How to integrate Oxford Owl into your classroom:  I am a big fan of books.  Huge even.  It doesn’t matter where they reside, books make me happy.  It makes sense then, that Oxford Owl would be a squeal worthy site for me.  Free ebooks with audio you guys!  This site reminds me a little bit of Lookybook...I’m still lamenting its demise.

Oxford Owl is a great way to instantly expand your classroom library.  Books are leveled by age and include both fiction and non-fiction.  You will find biographies, dictionaries, fiction, myths and legends, non-fiction, phonics, picture books, poetry and books for struggling readers.   The stories that I went through were truly fun to read!  Use the books on Oxford Owl during reading time on classroom computers.  Students can choose a book to go through as a read along (SO very helpful when there are students who really need to read with a buddy, but the buddy situation is limited).   If you only have one or two computers in your classroom, get a headphone splitter and let students read together in small groups.  The related activities are a great way for students to self-monitor comprehension.  Students can also read these stories independently.  When I taught 2nd grade, I had a voracious reader who quickly read through all of the classroom books and was ready for more.  He was only allowed to check out from the library once a week (and usually those books went home) so I would have him use Lookybook.  Oxford Owl would open a whole other world of books for them to read!

We all have days where a few extra minutes to deal with a problem, set up for the next activity, etc.  Oxford Owl could be connected to your interactive whiteboard or projector for students to listen to a story while you get things sorted.  The whole class can enjoy the story together.  My students loved books on the IWB because they could all see the pictures and read along.  Oxford Owl is also ideal for that time of year when the germs settle in and the voice has gone on strike.

One of my favorite things to do in the classroom was reading with small groups of students.  It gave me the opportunity to give them the individual attention that they really deserved and let me get to know them as readers better.  But…what to do with the rest of the class?  I assigned tub work that students could complete independently.  The tubs were centers related to what we were learning during the week.  Each tub contained all the necessary materials that students would need.  This was independent learning they could work on while I was with the small groups.  Oxford Owl would make a great addition to the “tub” work.  Students could visit the computer center and choose some books to read and play the associated games.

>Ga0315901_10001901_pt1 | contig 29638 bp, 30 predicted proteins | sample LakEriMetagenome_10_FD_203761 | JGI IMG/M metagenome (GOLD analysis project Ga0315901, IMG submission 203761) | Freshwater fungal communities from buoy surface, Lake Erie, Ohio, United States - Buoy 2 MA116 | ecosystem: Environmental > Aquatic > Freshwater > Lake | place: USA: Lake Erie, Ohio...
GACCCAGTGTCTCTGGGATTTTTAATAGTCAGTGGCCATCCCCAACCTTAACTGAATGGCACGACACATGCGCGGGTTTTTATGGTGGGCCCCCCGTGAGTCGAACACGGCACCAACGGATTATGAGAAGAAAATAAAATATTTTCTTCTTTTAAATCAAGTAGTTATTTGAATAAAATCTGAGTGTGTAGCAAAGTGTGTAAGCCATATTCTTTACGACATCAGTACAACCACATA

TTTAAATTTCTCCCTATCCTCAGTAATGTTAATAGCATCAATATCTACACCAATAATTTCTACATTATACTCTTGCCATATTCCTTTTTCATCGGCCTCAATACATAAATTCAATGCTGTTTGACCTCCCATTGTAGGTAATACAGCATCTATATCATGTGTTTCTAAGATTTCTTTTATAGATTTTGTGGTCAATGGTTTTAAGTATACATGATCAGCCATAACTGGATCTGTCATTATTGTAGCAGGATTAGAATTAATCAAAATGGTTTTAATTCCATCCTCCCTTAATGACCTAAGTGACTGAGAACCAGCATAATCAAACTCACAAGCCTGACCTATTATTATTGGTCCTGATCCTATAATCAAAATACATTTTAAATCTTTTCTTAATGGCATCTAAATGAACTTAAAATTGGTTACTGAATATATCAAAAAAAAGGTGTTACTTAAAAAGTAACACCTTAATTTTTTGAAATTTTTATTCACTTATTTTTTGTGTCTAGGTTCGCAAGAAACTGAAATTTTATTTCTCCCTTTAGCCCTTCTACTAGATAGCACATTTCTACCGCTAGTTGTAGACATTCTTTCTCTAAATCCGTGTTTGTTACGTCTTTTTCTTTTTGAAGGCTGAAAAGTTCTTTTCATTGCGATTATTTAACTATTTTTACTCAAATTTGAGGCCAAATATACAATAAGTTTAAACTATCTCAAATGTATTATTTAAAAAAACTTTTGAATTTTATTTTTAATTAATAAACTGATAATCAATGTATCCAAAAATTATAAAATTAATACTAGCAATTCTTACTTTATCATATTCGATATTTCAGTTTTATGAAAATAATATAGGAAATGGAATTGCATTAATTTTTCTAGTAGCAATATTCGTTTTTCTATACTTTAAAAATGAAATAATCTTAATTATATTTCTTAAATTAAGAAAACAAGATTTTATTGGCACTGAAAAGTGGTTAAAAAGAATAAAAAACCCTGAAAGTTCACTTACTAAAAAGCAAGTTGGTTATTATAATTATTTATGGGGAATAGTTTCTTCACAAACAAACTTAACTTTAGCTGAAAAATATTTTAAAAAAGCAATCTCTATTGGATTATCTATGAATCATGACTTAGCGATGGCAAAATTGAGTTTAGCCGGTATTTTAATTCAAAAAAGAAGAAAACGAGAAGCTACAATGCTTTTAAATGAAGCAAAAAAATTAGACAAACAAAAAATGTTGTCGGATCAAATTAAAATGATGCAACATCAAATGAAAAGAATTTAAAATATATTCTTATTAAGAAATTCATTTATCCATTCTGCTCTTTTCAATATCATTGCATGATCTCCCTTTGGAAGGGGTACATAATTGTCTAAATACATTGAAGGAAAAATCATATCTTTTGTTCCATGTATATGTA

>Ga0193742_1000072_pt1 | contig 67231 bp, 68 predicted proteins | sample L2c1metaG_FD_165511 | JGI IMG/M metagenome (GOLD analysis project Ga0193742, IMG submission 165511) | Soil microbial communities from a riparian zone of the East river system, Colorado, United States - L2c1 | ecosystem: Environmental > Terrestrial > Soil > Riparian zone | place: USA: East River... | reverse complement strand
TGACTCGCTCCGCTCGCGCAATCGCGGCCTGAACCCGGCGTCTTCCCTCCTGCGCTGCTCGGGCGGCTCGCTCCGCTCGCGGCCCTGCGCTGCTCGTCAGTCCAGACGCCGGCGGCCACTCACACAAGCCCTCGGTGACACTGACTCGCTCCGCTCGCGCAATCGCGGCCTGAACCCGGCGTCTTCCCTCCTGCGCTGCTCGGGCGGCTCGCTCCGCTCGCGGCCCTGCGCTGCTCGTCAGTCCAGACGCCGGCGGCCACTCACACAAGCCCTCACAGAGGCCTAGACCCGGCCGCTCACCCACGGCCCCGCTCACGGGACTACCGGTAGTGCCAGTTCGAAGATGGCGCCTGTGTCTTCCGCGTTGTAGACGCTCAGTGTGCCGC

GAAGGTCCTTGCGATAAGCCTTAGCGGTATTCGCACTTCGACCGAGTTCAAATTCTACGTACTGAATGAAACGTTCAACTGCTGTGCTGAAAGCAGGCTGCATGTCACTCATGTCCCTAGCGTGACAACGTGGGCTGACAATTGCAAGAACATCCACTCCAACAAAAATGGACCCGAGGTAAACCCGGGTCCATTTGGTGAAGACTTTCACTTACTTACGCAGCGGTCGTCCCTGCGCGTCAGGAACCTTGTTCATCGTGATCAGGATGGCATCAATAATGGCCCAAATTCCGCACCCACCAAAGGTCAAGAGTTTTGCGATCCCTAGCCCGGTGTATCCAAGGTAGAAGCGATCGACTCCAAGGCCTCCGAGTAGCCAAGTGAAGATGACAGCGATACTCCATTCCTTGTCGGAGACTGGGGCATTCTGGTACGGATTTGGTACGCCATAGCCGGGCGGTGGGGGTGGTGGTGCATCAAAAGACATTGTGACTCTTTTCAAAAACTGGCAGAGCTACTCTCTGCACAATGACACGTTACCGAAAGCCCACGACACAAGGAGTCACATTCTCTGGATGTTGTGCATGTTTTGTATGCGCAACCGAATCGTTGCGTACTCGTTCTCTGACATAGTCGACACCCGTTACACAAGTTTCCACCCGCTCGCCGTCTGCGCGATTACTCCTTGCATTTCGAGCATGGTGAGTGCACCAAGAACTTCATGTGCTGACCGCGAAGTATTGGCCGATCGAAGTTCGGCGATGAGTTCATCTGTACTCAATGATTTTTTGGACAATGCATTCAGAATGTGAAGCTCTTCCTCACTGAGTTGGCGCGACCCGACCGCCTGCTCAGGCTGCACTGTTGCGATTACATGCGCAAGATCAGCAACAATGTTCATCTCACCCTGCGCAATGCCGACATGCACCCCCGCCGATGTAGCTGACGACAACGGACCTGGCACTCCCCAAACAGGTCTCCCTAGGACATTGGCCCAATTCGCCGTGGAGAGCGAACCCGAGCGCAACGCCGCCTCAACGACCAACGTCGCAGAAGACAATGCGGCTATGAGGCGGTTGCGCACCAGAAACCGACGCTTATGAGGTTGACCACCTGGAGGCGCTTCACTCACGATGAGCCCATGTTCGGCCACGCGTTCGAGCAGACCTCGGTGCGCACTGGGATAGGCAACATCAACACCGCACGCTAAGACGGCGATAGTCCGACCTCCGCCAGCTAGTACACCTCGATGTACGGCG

Tips:  Now for the unfortunate news: Oxford Owl is flash-based.  BOO! Not ideal at all for a classroom full of iPads like we have at Anastasis.  Luckily, there is a solution.  There are several Flash Browsers that you can download for the iPad to view flash content.  My favorite is Rover (because it is filtered and created for kids!).  If your network is well filtered, I would also recommend iSwifter and Photon.

P.S. We Give Books is another outstanding place to find free ebooks!

P.S.S. Hat Tip to The Techie Classroom- an outstanding blog to add to your reader if it isn’t already there!

Comments (2)

[…] Tips: If you haven’t already, be sure to check out the Oxford Owl Literacy site. […]

What a great resource for classroom teachers. Finding FREE eBooks is hard to do, not to mention books related to technology topics! Oxford Owl looks to be pretty amazing, minus the flash part. Here’s a great eBook collection to add to those resources mentioned above. Also, these books are PDF so they work great on iPads!